Monday, March 22, 2004

Suburbia tempting Maisonette

But change could be risky

By Ken Alltucker and Cliff Peale
The Cincinnati Enquirer

Owners of the Maisonette say the famed restaurant can't survive in downtown Cincinnati without an infusion of public cash. But with city officials reluctant to subsidize the restaurant, owner Nat Comisar is shopping for options at suburban locales from Covington to Forest Park to build a reinvented dining establishment that appeals to a younger clientele.

A suburban Maisonette? That's the restaurant's multimillion-dollar dilemma.

map Maisonette's red velvet, crystal and five-star rating are as synonymous with downtown Cincinnati as Carew Tower or Fountain Square. But with the convention business hurting and wealth shifting to the suburbs, Comisar said the restaurant has struggled to make money at its Sixth Street location.

Yet others say the Maisonette's troubles also indicate the difficulty of modernizing a family-owned, luxury restaurant. That weighs heavily on elected officials who are being asked to use taxpayer dollars to prop up a Cincinnati icon.

Mayor Charlie Luken is among those who don't want to spend millions in tax dollars to keep the Maisonette downtown.

"The problem is they think because they have the five stars, the city ought to step up and give the money," Luken said. "I don't see anything in the business plan that gives me hope for the long term. We may be just throwing good money after bad."

Comisar has discussed his downtown options with several public and quasi-private organizations over the last couple of years. The restaurateur has talked with Hamilton County, the regional port authority, the private downtown fund known as the equity fund and the Local Initiative Support Corp., a group that provides grants, loans and investment in distressed neighborhoods.

He's even turned to his own customers for help by asking they pay thousands of dollars upfront for future meals to help fund an expansion that would include a concert hall and a bistro. But after collecting more than $1 million from customers, he scrapped that plan. Customers can still collect their meals.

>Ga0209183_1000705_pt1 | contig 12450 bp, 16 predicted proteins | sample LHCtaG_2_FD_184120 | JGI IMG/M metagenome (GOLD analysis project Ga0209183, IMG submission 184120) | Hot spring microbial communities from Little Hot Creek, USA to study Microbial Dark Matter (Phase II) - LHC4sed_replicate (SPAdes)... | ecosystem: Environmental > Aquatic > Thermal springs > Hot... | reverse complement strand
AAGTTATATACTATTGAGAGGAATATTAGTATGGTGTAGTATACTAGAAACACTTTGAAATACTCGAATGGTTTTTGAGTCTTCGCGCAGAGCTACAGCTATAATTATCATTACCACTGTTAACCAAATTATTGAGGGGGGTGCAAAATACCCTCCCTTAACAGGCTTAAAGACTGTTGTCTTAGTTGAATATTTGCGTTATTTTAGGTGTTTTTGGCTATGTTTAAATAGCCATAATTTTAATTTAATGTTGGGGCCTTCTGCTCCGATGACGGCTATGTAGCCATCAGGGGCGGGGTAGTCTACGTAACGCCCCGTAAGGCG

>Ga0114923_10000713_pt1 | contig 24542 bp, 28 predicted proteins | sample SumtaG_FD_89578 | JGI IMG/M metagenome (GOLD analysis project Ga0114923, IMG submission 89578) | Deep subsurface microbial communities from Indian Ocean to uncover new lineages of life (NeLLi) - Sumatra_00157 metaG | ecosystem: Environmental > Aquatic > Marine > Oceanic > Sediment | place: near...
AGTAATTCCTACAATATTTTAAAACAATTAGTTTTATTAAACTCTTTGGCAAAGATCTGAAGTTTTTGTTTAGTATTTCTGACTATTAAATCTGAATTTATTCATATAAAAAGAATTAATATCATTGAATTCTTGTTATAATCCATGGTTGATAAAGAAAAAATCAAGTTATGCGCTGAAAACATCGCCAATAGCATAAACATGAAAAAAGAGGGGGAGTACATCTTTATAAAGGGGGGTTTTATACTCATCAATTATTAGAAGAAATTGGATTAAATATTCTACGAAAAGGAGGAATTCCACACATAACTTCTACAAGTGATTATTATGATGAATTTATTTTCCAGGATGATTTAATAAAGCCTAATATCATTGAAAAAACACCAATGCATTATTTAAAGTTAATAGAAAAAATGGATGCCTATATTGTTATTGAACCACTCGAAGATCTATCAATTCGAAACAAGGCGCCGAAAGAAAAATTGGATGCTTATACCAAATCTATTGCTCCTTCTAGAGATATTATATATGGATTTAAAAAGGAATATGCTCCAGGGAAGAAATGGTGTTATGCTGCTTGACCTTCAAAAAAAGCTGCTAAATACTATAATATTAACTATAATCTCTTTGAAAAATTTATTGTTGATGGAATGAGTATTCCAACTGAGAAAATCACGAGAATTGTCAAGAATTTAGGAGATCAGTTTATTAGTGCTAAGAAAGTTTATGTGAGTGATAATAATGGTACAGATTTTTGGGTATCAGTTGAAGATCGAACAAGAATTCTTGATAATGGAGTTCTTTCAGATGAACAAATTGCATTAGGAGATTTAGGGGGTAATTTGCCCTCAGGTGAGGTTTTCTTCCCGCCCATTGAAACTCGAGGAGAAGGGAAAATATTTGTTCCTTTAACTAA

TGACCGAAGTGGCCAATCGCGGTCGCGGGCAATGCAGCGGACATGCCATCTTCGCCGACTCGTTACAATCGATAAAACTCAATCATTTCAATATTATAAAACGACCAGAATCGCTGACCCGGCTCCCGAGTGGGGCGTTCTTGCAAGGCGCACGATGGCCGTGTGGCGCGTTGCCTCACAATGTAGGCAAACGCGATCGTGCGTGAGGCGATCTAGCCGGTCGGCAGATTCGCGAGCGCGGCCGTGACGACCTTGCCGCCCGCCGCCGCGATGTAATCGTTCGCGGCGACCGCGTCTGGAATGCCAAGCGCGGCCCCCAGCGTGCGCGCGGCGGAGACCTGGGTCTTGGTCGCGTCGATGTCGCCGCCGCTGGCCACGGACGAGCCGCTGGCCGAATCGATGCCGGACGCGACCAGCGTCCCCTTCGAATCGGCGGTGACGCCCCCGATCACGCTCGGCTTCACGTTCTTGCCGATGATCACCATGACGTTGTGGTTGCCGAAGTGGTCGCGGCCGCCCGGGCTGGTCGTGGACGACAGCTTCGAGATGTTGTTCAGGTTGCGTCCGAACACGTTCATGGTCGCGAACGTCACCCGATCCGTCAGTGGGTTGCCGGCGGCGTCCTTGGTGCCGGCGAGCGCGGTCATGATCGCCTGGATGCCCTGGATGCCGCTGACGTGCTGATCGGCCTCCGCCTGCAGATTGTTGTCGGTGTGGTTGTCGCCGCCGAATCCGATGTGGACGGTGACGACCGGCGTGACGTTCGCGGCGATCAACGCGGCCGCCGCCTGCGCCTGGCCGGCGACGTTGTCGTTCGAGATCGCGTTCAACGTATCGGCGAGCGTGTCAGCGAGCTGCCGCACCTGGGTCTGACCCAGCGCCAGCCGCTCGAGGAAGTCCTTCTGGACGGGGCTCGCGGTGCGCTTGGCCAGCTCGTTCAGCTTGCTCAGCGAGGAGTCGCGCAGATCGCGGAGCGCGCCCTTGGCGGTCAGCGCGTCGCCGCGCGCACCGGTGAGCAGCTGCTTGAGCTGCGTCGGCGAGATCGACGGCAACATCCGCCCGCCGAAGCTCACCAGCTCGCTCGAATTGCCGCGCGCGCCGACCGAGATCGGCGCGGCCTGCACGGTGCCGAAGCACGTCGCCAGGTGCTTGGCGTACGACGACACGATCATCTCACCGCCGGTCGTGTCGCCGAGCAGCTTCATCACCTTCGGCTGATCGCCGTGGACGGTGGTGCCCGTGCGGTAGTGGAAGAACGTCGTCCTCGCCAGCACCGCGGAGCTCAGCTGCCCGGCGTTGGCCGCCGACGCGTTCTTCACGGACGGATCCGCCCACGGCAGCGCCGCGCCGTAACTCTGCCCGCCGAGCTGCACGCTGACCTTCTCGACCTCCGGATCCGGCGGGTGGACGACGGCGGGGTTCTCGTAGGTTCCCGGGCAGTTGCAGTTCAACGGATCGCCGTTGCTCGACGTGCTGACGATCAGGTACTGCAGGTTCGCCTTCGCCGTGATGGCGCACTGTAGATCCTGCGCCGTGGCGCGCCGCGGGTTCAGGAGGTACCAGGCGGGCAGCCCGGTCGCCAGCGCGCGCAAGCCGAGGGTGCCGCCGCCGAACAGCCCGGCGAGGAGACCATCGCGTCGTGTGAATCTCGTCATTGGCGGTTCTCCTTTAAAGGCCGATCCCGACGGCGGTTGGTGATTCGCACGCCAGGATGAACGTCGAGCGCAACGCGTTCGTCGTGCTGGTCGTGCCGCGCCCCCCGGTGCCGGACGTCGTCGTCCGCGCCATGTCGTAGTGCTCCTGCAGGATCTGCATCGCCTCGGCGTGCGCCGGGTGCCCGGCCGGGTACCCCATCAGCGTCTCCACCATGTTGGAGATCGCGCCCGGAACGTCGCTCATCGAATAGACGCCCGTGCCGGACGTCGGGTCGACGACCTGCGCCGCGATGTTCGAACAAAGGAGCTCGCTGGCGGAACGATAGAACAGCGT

Comisar in recent months has spent his time scouting nine suburban sites in Southwest Ohio and Northern Kentucky. Covington and Kentucky officials have investigated whether a relocated Maisonette would qualify for the city's enterprise zone or a sales-tax rebate under the state's Tourism Development Act, said Andy Riffe, Covington's assistant city manager.

Yet a move to the suburbs would be more complicated than just making the numbers add up.

Comisar acknowledges a move could require a significant overhaul of the Maisonette's image, look and operations. The challenge is to snare new customers without chasing the old ones away or losing the restaurant's five-star rating.

Exterior view of the Maisonette on 6th Street, downtown.
(Glenn Hartong/file photo)
Mobil Travel Guide has awarded Maisonette its highest grade for four consecutive decades. If Maisonette moves, Comisar believes Mobil would give the restaurant at least a year to prove it still measures up to the guide's standards.

A suburban Maisonette "would be a younger animal," he said. "Envision the Maisonette with vitality and youth, excitement and electricity. It would still be the place for special occasions, the place for business lunches. At the same time, it would no longer be mom and dad's restaurant."

Financial proposals

Luken met with Maisonette representatives more than once. At one meeting, Comisar furnished a one-page proposal seeking more than $4 million in cash, Luken said.

The mayor said he objected to the amount, and questioned how the funds would be spent.

"It's all cash," Luken said. "Over $2 million of it was to pay off debt that he owes to his father and his uncle. I told them I didn't support that. I don't think taxpayers would want to pay off family obligations."

Comisar said he never asked for money to pay off family debt.

"It might have been perceived that way," Comisar said. "But there is no debt among family members."

What's more, the request was one of many options presented to the city, Comisar said. Another proposal called for $1.5 million to $2.5 million in city money. He declined to discuss specifics of the Maisonette's financial situation.

As recently as last week, Comisar chatted with the Cincinnati Center City Development Corp. about crafting a deal to include a combination of public and private dollars.